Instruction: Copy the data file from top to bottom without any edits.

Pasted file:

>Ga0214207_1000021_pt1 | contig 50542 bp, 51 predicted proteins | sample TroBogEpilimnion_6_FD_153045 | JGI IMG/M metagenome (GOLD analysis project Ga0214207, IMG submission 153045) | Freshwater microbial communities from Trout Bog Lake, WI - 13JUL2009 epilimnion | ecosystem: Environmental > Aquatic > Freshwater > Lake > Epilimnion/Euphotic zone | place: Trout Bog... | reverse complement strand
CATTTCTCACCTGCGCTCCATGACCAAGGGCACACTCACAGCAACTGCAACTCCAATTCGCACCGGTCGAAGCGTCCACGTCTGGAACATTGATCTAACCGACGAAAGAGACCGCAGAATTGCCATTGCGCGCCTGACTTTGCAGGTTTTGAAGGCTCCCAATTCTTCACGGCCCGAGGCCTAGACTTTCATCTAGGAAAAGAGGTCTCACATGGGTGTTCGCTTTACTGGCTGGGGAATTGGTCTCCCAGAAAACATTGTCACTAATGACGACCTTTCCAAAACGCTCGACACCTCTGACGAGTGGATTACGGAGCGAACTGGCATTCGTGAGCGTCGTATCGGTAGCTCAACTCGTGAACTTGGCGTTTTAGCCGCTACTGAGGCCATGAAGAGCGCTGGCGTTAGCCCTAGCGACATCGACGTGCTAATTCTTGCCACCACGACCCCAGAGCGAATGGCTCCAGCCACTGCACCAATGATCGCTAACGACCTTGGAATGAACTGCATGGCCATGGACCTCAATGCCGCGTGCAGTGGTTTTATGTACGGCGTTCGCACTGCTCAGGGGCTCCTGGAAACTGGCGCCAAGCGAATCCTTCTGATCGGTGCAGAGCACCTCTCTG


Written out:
>Ga0214207_1000021_pt1 | contig 50542 bp, 51 predicted proteins | sample TroBogEpilimnion_6_FD_153045 | JGI IMG/M metagenome (GOLD analysis project Ga0214207, IMG submission 153045) | Freshwater microbial communities from Trout Bog Lake, WI - 13JUL2009 epilimnion | ecosystem: Environmental > Aquatic > Freshwater > Lake > Epilimnion/Euphotic zone | place: Trout Bog... | reverse complement strand
CATTTCTCACCTGCGCTCCATGACCAAGGGCACACTCACAGCAACTGCAACTCCAATTCGCACCGGTCGAAGCGTCCACGTCTGGAACATTGATCTAACCGACGAAAGAGACCGCAGAATTGCCATTGCGCGCCTGACTTTGCAGGTTTTGAAGGCTCCCAATTCTTCACGGCCCGAGGCCTAGACTTTCATCTAGGAAAAGAGGTCTCACATGGGTGTTCGCTTTACTGGCTGGGGAATTGGTCTCCCAGAAAACATTGTCACTAATGACGACCTTTCCAAAACGCTCGACACCTCTGACGAGTGGATTACGGAGCGAACTGGCATTCGTGAGCGTCGTATCGGTAGCTCAACTCGTGAACTTGGCGTTTTAGCCGCTACTGAGGCCATGAAGAGCGCTGGCGTTAGCCCTAGCGACATCGACGTGCTAATTCTTGCCACCACGACCCCAGAGCGAATGGCTCCAGCCACTGCACCAATGATCGCTAACGACCTTGGAATGAACTGCATGGCCATGGACCTCAATGCCGCGTGCAGTGGTTTTATGTACGGCGTTCGCACTGCTCAGGGGCTCCTGGAAACTGGCGCCAAGCGAATCCTTCTGATCGGTGCAGAGCACCTCTCTG